When I was in high school my mom used to say, "You should leave a party when you are still having fun."
I remember thinking, "Is she crazy? Why would I do that?"
Thirty five years later, I can understand the wisdom of her advice.
We are constantly taking in stimuli through or senses. We taste, hear, feel, smell, and see. Through the gift of our senses, we experience life. After each experience, our mind discerns whether it is/was pleasurable, painful, or neutral. According to yoga philosophy, it is this mind tendency that causes us to suffer.
Those things that our mind deems as pleasurable will attract us and we will want more.
Those things that our mind deems as painful we will push away or avoid.
Ultimately this habit of attraction and aversion in our minds is what drives us on a regular basis. You might say, "Well of course, why wouldn't I be drawn to things that cause me pleasure and push away things that cause me pain?"
Patanjali, the Buddha, and Shirley Sax were in agreement that all things come to an end eventually. If we are solely driven to hanging onto pleasurable experiences and pushing away painful ones, eventually, we will end up feeling the pain of attachment or aversion.
I vividly remember being at a high school party and having a great time with my friends. I didn't want the fun to end. Then as time went on, people began to get drunk, fights broke out, things got broken. What was a pleasurable experience quickly became painful.
In his translation of The Yoga Sutras by Patanjali, Swami Satchidananda says that "All experiences that come from the outside world are ultimately painful. They may give us temporary pleasure, but they always end in pain because we begin to fear their loss. It's alright to have and enjoy your pleasurable things, when they come to you, let them come; enjoy their presence. But when they go, enjoy their departure too."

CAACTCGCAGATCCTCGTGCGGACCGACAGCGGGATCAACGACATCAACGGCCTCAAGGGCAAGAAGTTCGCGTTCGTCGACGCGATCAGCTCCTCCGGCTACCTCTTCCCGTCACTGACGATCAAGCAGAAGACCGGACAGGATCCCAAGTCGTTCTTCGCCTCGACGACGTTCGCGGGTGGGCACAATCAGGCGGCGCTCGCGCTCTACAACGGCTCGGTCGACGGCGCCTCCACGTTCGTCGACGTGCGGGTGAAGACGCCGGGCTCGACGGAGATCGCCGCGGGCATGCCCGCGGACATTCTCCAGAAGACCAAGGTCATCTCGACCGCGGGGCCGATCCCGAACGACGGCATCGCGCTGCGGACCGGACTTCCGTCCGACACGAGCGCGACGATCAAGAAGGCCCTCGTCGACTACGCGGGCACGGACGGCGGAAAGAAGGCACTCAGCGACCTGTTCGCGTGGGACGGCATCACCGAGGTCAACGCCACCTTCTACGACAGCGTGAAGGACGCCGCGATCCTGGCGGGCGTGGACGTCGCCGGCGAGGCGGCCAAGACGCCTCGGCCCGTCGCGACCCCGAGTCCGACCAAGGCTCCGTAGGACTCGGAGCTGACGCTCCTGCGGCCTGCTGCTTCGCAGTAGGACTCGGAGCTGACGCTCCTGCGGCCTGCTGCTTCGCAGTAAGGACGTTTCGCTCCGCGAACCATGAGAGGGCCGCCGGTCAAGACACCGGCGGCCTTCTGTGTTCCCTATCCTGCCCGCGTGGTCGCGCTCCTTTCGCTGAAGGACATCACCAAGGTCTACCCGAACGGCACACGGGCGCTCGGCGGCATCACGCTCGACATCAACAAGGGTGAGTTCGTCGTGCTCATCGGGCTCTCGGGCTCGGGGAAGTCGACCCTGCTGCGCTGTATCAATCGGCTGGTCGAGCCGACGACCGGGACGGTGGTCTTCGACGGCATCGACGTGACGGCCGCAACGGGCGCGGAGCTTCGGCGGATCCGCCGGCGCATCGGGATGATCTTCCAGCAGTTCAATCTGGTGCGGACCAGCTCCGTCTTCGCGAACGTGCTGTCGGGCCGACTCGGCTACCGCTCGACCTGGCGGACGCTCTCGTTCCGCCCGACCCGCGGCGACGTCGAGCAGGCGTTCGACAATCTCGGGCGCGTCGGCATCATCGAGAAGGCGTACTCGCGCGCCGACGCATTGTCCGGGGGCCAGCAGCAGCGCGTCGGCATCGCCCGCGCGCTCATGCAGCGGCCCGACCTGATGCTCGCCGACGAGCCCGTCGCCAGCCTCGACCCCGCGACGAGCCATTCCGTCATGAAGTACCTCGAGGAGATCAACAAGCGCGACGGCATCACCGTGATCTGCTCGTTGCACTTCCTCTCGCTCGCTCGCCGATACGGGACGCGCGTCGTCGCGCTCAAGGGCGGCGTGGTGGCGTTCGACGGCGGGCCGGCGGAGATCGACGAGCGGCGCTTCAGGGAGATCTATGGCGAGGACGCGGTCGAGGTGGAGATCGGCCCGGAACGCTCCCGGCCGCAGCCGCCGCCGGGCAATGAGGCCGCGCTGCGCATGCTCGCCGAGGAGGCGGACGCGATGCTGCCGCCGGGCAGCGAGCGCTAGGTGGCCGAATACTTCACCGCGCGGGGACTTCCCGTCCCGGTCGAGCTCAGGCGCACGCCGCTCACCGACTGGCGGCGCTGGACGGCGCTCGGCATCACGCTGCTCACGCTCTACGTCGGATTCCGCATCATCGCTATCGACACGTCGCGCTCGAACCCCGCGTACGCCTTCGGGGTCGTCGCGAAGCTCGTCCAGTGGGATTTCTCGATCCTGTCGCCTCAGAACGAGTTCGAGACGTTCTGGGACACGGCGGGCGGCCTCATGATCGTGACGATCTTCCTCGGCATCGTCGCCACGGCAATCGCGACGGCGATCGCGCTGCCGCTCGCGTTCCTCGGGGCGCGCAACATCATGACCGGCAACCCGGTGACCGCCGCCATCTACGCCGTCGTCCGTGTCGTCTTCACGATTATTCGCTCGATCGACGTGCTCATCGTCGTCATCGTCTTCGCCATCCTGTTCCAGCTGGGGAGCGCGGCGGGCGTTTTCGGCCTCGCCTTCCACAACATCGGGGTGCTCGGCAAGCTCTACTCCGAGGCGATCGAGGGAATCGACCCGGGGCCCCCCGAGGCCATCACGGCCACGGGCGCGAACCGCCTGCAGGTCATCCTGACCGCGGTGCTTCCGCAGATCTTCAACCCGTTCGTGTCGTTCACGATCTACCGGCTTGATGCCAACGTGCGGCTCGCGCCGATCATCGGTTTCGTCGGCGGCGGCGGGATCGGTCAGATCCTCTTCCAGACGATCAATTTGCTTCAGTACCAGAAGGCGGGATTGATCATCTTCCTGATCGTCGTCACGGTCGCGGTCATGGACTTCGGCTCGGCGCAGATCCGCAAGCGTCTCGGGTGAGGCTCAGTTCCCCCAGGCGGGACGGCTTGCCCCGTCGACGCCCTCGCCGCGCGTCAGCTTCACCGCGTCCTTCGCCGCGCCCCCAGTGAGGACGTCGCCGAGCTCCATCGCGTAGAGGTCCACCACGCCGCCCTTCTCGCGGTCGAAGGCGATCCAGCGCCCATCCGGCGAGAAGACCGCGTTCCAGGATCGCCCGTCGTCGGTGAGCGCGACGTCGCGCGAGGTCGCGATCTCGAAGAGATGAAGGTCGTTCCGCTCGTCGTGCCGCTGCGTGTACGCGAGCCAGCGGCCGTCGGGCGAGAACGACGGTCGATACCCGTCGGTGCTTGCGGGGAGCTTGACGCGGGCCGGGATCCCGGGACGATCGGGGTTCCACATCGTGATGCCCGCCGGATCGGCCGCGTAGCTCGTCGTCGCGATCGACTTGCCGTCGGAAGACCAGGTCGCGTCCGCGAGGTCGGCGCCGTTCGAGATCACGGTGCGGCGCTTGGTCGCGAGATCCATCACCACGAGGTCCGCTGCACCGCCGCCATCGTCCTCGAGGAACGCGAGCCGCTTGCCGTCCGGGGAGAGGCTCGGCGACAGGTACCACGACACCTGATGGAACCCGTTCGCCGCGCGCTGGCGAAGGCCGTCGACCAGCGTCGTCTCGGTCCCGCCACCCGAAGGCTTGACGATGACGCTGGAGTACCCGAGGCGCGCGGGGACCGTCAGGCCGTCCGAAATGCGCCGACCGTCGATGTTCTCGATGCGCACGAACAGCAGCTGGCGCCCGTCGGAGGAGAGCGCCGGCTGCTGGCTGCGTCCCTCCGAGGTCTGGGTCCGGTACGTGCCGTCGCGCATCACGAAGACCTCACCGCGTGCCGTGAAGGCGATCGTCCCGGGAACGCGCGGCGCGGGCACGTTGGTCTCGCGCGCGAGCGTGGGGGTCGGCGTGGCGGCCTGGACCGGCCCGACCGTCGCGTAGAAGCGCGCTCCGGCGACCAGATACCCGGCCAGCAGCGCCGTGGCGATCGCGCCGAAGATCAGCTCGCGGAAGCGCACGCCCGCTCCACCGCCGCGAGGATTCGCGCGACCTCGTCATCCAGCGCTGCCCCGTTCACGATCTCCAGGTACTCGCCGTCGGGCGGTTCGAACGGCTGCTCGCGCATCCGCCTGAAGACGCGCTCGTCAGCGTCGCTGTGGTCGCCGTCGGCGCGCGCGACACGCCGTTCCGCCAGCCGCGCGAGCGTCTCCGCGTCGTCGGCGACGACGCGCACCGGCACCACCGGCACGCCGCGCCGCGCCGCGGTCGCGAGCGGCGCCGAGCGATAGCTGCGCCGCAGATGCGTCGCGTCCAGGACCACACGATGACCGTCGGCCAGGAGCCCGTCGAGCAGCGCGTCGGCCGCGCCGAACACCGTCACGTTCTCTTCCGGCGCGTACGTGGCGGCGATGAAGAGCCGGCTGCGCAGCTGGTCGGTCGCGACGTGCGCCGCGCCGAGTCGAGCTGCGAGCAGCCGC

It is very difficult to "enjoy the departure" of something or someone that you love. With that reality in mind, I offer some advice:
Enjoy your pleasurable moments fully. Love your children with all of your heart, appreciate a beautiful summer day, savor each bite of a delicious meal, be grateful for all the blessings in your life.
Stay fully present to the pleasurable moments, so that the fear of their ending can't turn your pleasure into pain before the time has come. When the time does come for them to end, allow yourself to feel the pain of their loss as fully as you felt the enjoyment of having them. Don't try to push away or avoid your pain for it will only lead to self destruction. When you have felt and acknowledged the pain of your loss, it can and will eventually fade away. Feeling and accepting our own pain gives us the ability to be compassionate and open to helping others who are suffering as well.
All Abhyasa Ahimsa Aparigraha Asmita-Ego Attachment Baron Baptiste Beginner's Mind Bramacharya Carl Jung Clear Seeing Colorless Comfortable Discomfort Creating Spaciousness In Mind And Body Cultivate The Opposite Deepak Chopra Dharma Empty Your Cup Enthusiasm Equanimity Family Fight Or Flight Great Vows Inner-awareness Inner Critic John Kabbatzinnb2faff332d Listening Mirrors To Ourselves Monkey Hunting Non Stealing Patanjali Pause Pillar Pleasure And Pain Posseses Us Practice Pratipaksa Bhavana Pratyahara Present Moment Present Moment Awareness Respond Instead Of React Samadhi Samskara Santosha Satya Sauca Sensual Pleasures Shadow Side Spirituality Steadiness And Ease Sthira And Sukha Strength Sustained Attention Svadhyaya There You Are Thich Nat Hahn This Too Shall Pass True Self Uncertainty Universal Truth What We Possess Wherever You Go Wisdom Yoga Philosophy Yoga Sutra 1. 14 Yoga Sutra 1.33 Yoga Sutra 2.33 Yoga Sutra 2 37cfe9965fa2 Yoga Sutra 2. 46 Yoga Sutras